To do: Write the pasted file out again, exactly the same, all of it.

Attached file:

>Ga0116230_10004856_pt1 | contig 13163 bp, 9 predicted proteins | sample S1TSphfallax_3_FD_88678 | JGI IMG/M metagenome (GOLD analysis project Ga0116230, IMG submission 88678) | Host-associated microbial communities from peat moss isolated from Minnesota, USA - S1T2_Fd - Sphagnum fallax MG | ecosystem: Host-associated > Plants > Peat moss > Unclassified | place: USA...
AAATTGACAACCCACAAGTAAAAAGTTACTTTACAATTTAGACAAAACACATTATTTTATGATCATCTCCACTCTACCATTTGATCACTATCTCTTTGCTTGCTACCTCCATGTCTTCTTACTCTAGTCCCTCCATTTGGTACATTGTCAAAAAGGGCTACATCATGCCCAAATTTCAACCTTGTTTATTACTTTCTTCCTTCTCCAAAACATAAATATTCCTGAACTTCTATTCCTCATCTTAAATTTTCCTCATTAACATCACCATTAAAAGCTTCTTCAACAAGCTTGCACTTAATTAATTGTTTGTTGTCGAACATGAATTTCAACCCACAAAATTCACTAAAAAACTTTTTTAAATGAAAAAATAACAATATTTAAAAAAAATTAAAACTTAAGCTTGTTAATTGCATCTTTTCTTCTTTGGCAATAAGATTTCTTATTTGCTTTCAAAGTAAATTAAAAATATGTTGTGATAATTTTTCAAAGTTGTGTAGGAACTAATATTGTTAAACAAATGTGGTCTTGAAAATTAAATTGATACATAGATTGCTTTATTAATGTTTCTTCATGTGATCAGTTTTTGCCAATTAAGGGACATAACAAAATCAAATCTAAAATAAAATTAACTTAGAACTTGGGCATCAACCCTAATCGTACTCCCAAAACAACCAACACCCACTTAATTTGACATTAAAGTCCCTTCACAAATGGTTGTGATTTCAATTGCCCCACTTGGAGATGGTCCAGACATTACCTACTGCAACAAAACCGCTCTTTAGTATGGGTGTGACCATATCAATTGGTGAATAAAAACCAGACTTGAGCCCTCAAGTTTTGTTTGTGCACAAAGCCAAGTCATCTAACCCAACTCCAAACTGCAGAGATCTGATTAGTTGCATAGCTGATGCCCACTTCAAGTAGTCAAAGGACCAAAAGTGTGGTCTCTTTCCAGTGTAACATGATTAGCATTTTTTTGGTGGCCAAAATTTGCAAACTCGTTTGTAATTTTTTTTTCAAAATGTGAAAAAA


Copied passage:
>Ga0116230_10004856_pt1 | contig 13163 bp, 9 predicted proteins | sample S1TSphfallax_3_FD_88678 | JGI IMG/M metagenome (GOLD analysis project Ga0116230, IMG submission 88678) | Host-associated microbial communities from peat moss isolated from Minnesota, USA - S1T2_Fd - Sphagnum fallax MG | ecosystem: Host-associated > Plants > Peat moss > Unclassified | place: USA...
AAATTGACAACCCACAAGTAAAAAGTTACTTTACAATTTAGACAAAACACATTATTTTATGATCATCTCCACTCTACCATTTGATCACTATCTCTTTGCTTGCTACCTCCATGTCTTCTTACTCTAGTCCCTCCATTTGGTACATTGTCAAAAAGGGCTACATCATGCCCAAATTTCAACCTTGTTTATTACTTTCTTCCTTCTCCAAAACATAAATATTCCTGAACTTCTATTCCTCATCTTAAATTTTCCTCATTAACATCACCATTAAAAGCTTCTTCAACAAGCTTGCACTTAATTAATTGTTTGTTGTCGAACATGAATTTCAACCCACAAAATTCACTAAAAAACTTTTTTAAATGAAAAAATAACAATATTTAAAAAAAATTAAAACTTAAGCTTGTTAATTGCATCTTTTCTTCTTTGGCAATAAGATTTCTTATTTGCTTTCAAAGTAAATTAAAAATATGTTGTGATAATTTTTCAAAGTTGTGTAGGAACTAATATTGTTAAACAAATGTGGTCTTGAAAATTAAATTGATACATAGATTGCTTTATTAATGTTTCTTCATGTGATCAGTTTTTGCCAATTAAGGGACATAACAAAATCAAATCTAAAATAAAATTAACTTAGAACTTGGGCATCAACCCTAATCGTACTCCCAAAACAACCAACACCCACTTAATTTGACATTAAAGTCCCTTCACAAATGGTTGTGATTTCAATTGCCCCACTTGGAGATGGTCCAGACATTACCTACTGCAACAAAACCGCTCTTTAGTATGGGTGTGACCATATCAATTGGTGAATAAAAACCAGACTTGAGCCCTCAAGTTTTGTTTGTGCACAAAGCCAAGTCATCTAACCCAACTCCAAACTGCAGAGATCTGATTAGTTGCATAGCTGATGCCCACTTCAAGTAGTCAAAGGACCAAAAGTGTGGTCTCTTTCCAGTGTAACATGATTAGCATTTTTTTGGTGGCCAAAATTTGCAAACTCGTTTGTAATTTTTTTTTCAAAATGTGAAAAAA